Wellingborough resident unhappy after tree cut down as part of Stanton Cross work

The Midland Road junction with Elsden Road and Senwick Road
The Midland Road junction with Elsden Road and Senwick Road

The developer behind Stanton Cross has met with a resident after concerns were raised about work taking place near her home.

Louise Griffiths recently bought a house in Midland Road, Wellingborough, but with no knowledge of the new development which will be the largest growth in the town since the 1960s, she contacted Bovis Homes for answers.

One of the trees in Midland Road

One of the trees in Midland Road

She was unhappy after a large tree outside her house was cut down and about changes being made to the road junction, which she says she was unaware of despite having searches carried out when buying the property.

Mrs Griffiths said they are ‘devastated’ about the loss of the tree and the junction changes.
She fears the house will be worth less because of this, and she added: “We have a very very noisy junction about to appear, we have no protection from the tree and the ugly view we now have, all so they can widen the junction which functions very well as it is right now. “

As part of the Stanton Cross development, Bovis Homes is required to undertake a series of road improvements to assist with traffic flow and improve junction safety.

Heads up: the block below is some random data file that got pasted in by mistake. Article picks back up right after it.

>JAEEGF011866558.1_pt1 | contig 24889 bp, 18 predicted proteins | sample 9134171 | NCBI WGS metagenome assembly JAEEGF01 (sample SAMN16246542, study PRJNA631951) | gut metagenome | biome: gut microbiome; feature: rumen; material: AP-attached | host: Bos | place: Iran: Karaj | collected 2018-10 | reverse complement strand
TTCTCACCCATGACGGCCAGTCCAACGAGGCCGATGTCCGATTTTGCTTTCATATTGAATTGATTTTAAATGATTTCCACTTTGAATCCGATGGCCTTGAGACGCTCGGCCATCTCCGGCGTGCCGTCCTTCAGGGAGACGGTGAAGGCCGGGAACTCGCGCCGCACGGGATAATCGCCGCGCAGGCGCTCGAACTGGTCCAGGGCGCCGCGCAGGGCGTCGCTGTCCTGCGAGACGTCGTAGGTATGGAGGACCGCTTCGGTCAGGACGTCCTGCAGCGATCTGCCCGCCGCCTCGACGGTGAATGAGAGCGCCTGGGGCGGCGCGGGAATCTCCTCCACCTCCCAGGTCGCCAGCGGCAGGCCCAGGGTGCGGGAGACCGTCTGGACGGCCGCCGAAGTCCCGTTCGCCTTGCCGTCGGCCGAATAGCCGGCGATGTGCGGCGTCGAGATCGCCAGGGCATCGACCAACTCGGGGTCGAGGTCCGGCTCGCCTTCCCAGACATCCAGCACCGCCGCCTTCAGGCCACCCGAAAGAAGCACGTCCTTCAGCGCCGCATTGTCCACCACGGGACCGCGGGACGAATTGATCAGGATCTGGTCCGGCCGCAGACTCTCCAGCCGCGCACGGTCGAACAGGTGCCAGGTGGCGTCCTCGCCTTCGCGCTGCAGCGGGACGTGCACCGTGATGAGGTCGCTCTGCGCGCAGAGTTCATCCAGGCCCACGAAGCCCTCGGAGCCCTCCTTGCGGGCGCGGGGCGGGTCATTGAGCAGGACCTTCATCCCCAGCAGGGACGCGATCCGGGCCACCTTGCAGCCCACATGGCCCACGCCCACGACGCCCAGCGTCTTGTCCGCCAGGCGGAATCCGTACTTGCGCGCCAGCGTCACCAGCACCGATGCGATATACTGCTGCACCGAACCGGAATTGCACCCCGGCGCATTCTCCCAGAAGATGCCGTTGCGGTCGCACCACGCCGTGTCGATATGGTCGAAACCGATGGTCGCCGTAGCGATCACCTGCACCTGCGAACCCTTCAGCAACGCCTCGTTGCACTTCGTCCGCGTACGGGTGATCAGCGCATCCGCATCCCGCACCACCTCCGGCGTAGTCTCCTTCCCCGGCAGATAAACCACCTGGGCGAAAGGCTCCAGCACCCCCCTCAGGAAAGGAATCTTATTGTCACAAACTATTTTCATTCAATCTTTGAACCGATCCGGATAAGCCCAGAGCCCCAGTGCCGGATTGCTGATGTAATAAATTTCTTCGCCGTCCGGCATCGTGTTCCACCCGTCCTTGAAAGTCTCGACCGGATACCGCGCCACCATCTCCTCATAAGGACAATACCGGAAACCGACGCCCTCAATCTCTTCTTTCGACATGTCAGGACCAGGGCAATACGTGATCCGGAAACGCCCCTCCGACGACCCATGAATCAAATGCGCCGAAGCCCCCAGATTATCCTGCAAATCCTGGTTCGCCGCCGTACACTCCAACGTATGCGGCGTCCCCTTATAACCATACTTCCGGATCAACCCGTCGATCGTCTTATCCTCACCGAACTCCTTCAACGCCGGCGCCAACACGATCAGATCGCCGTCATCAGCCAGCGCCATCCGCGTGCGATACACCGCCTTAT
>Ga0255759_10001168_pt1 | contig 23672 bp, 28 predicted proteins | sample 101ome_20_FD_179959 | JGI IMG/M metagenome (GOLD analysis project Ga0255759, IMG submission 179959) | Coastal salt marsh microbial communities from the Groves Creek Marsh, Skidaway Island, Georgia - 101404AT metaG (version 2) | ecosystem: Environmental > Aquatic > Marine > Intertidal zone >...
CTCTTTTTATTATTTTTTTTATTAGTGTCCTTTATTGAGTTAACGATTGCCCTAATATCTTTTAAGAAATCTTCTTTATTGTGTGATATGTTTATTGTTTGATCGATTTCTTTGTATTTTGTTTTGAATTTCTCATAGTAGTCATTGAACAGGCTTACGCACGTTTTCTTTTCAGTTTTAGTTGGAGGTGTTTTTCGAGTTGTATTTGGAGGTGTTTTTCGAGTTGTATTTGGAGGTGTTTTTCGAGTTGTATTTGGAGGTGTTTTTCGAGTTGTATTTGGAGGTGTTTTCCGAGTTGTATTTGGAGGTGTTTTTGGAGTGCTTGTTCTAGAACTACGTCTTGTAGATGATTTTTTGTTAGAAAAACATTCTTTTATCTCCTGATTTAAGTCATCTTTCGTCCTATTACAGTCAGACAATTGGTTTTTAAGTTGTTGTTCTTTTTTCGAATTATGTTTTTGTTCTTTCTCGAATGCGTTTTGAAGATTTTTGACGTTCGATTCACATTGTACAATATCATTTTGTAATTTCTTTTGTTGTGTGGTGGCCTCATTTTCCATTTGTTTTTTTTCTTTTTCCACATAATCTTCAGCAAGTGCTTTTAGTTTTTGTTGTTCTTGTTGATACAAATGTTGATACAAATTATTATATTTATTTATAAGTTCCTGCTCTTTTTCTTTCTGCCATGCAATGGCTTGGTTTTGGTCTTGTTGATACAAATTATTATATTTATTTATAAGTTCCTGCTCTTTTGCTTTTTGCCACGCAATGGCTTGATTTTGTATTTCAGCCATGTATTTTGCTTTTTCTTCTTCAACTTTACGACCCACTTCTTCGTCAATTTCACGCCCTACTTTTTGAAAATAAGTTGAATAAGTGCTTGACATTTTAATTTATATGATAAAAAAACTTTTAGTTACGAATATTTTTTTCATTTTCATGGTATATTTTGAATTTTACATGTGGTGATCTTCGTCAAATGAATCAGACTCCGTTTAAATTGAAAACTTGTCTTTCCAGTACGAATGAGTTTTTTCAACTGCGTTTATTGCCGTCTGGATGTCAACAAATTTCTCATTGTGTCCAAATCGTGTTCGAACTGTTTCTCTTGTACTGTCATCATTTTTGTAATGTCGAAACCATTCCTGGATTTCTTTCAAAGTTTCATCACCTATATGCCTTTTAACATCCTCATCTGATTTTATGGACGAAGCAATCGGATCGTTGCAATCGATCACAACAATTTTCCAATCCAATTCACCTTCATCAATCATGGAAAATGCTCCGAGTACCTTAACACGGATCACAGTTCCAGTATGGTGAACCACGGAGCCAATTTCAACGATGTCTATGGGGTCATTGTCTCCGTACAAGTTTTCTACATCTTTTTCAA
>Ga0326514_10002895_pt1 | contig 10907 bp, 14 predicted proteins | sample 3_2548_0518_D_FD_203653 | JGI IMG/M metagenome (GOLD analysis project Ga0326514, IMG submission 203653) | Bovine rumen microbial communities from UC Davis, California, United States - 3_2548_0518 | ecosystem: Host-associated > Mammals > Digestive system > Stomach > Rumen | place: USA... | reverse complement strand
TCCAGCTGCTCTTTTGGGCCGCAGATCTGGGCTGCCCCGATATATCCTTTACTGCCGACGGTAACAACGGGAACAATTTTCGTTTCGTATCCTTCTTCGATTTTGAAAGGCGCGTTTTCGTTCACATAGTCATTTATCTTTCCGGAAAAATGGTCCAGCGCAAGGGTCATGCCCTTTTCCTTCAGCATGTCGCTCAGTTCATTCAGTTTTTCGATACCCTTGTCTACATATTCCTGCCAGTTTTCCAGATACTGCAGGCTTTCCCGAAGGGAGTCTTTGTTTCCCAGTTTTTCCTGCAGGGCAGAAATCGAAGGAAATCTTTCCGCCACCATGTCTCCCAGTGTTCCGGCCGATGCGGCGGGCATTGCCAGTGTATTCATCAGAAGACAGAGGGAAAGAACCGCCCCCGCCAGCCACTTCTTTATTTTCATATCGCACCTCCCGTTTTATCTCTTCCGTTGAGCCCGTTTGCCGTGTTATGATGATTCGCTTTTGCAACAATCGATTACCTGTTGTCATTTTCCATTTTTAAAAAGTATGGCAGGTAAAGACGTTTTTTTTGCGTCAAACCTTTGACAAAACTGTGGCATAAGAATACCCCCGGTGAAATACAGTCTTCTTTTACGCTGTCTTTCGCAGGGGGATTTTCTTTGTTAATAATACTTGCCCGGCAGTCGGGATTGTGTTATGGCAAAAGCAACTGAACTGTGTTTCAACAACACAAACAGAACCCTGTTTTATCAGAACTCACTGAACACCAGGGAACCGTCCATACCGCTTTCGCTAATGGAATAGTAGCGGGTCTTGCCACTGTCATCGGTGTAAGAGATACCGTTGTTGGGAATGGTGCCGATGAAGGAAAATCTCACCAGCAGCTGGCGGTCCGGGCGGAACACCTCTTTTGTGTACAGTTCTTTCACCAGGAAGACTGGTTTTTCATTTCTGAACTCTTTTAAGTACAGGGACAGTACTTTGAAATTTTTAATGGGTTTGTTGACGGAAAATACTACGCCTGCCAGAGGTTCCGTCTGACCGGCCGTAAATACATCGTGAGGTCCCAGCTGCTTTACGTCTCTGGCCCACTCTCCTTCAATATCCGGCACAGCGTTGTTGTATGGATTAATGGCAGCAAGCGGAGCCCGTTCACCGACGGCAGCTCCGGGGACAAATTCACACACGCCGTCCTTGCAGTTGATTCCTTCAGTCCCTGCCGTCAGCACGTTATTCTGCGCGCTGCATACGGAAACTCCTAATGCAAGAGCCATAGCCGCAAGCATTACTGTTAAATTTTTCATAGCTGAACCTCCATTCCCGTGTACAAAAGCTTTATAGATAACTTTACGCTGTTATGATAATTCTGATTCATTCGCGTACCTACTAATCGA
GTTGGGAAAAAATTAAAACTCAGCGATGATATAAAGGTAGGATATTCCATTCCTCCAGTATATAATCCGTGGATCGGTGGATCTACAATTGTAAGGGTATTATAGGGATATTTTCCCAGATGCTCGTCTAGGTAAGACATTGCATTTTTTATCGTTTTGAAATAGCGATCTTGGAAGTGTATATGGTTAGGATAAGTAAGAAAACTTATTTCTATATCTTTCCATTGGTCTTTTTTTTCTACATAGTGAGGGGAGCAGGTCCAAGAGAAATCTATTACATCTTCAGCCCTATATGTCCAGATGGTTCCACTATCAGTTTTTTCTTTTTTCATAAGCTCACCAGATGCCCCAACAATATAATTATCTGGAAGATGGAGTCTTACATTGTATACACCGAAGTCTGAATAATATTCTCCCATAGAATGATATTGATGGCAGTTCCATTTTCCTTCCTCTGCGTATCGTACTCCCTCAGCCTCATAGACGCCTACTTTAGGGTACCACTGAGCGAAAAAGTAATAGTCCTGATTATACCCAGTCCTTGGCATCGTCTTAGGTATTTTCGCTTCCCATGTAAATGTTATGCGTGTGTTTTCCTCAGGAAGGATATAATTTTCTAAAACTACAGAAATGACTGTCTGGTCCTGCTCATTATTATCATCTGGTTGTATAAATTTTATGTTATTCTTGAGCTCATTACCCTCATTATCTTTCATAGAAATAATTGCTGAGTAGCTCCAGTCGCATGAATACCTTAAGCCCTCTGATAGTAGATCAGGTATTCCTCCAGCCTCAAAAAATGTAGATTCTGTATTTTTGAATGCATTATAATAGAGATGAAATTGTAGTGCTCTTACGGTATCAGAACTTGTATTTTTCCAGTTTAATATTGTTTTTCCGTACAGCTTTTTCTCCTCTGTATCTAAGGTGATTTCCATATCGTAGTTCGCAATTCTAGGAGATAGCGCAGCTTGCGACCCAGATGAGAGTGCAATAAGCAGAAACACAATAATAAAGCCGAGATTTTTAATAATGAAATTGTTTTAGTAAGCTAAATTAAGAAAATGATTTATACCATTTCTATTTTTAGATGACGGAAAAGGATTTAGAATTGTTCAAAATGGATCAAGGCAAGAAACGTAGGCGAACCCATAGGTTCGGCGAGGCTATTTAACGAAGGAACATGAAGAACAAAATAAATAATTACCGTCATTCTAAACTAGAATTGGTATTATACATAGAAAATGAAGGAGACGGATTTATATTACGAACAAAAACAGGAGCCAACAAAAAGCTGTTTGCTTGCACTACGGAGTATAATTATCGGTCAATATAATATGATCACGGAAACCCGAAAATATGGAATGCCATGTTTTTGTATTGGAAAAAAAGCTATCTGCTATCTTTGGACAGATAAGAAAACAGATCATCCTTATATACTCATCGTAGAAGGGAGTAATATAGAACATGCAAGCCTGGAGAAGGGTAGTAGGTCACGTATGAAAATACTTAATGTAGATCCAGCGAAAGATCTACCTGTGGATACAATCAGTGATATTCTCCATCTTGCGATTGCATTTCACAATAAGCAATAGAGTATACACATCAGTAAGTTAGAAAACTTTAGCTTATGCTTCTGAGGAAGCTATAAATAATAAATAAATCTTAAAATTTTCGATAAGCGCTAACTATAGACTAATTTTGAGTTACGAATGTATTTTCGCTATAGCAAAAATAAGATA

Six trees in Midland Road will be removed as part of the initial site clearance work.

One of the trees which have been cut down

One of the trees which have been cut down

Paul Soutar of Bovis Homes, divisional operations director responsible for Stanton Cross, recently met with Mrs Griffiths and he said: “As part of Stanton Cross, major improvements to the local road network will take place.

“Improvements to the junction of Midland Road/Senwick Road are part of these works and the tree removal on Midland Road is an initial part of this.

“When complete the junction improvements will assist traffic flows in the area and make the junction safer.

“As soon as we were made aware of Mrs Griffiths’ concerns, we made arrangements to meet with her to apologise personally for any upset caused by the tree removal.

“During this meeting we also explained in detail the works that had to be carried out and the reasons for them.

“In future, we will work with our contractors to ensure that all communications about necessary, ongoing works are appropriately signposted through the Stanton Cross website and Twitter account.”

Stanton Cross will be the largest growth the town has seen since the 1960s, including new houses as well as shops, schools, commercial space, a town park, community centre and doctor’s surgery.

Major improvements to roads and public transport will also take place.

Stanton Cross will create about 300 jobs a year over the construction period, as well as more than 3,000 additional permanent jobs once the project is completed.